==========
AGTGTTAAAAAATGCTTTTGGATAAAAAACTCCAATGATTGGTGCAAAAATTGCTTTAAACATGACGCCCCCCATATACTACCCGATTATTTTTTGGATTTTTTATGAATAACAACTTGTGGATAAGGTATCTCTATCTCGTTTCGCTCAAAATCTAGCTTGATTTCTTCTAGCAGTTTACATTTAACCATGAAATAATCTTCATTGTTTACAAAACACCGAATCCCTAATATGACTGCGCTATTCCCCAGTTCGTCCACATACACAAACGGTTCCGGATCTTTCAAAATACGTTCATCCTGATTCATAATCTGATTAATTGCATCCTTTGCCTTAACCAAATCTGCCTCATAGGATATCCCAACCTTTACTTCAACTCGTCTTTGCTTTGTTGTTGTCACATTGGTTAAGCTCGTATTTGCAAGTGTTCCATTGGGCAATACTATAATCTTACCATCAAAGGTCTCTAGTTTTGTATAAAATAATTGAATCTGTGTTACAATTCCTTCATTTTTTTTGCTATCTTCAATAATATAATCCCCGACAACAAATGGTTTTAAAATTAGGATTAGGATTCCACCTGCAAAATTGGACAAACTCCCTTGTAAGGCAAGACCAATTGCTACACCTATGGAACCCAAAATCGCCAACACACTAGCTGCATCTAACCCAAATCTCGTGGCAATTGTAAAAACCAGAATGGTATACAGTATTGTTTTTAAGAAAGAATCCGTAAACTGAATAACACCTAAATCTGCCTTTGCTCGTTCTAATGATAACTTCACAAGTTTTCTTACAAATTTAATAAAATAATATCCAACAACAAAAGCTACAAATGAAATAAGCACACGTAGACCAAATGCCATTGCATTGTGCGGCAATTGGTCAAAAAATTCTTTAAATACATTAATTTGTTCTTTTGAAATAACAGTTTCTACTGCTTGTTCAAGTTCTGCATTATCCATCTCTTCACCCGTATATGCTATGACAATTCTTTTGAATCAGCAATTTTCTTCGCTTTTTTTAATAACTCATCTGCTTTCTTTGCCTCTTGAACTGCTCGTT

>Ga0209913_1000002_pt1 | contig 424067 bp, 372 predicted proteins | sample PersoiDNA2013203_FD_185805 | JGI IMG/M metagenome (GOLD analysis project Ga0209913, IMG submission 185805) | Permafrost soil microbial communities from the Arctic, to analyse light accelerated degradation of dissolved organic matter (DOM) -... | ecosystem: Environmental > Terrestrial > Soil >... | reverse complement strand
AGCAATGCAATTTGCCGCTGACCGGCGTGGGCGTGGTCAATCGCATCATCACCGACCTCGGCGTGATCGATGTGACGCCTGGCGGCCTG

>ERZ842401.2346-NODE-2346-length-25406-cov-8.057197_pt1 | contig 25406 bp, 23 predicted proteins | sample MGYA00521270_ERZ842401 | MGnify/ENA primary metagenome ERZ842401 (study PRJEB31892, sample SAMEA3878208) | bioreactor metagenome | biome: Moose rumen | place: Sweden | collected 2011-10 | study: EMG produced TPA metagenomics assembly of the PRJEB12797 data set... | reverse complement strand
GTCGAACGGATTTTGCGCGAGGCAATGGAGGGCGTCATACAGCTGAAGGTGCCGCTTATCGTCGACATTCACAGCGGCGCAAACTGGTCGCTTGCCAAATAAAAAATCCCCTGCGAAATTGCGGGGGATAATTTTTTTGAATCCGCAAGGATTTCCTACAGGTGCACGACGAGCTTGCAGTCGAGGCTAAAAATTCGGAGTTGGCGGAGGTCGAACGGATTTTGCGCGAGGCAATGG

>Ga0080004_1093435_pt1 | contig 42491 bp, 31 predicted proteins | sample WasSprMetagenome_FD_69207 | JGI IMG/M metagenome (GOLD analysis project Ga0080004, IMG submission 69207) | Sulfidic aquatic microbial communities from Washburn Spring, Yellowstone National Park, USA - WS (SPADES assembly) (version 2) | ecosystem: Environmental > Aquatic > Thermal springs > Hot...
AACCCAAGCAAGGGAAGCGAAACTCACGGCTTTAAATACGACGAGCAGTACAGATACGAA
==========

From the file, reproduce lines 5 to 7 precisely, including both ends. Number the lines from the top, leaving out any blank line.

GTCGAACGGATTTTGCGCGAGGCAATGGAGGGCGTCATACAGCTGAAGGTGCCGCTTATCGTCGACATTCACAGCGGCGCAAACTGGTCGCTTGCCAAATAAAAAATCCCCTGCGAAATTGCGGGGGATAATTTTTTTGAATCCGCAAGGATTTCCTACAGGTGCACGACGAGCTTGCAGTCGAGGCTAAAAATTCGGAGTTGGCGGAGGTCGAACGGATTTTGCGCGAGGCAATGG

>Ga0080004_1093435_pt1 | contig 42491 bp, 31 predicted proteins | sample WasSprMetagenome_FD_69207 | JGI IMG/M metagenome (GOLD analysis project Ga0080004, IMG submission 69207) | Sulfidic aquatic microbial communities from Washburn Spring, Yellowstone National Park, USA - WS (SPADES assembly) (version 2) | ecosystem: Environmental > Aquatic > Thermal springs > Hot...
AACCCAAGCAAGGGAAGCGAAACTCACGGCTTTAAATACGACGAGCAGTACAGATACGAA